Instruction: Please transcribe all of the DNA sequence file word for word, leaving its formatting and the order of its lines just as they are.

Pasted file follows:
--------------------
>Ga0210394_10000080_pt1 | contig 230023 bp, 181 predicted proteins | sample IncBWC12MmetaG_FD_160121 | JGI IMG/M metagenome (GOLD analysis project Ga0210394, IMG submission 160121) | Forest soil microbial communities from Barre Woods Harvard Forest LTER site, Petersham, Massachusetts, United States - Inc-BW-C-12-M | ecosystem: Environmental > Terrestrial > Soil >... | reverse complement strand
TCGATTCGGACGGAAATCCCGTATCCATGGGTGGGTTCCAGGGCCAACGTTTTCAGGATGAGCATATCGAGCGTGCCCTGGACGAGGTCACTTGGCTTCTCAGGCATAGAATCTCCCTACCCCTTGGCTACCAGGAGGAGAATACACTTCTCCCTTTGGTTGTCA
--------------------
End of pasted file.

>Ga0210394_10000080_pt1 | contig 230023 bp, 181 predicted proteins | sample IncBWC12MmetaG_FD_160121 | JGI IMG/M metagenome (GOLD analysis project Ga0210394, IMG submission 160121) | Forest soil microbial communities from Barre Woods Harvard Forest LTER site, Petersham, Massachusetts, United States - Inc-BW-C-12-M | ecosystem: Environmental > Terrestrial > Soil >... | reverse complement strand
TCGATTCGGACGGAAATCCCGTATCCATGGGTGGGTTCCAGGGCCAACGTTTTCAGGATGAGCATATCGAGCGTGCCCTGGACGAGGTCACTTGGCTTCTCAGGCATAGAATCTCCCTACCCCTTGGCTACCAGGAGGAGAATACACTTCTCCCTTTGGTTGTCA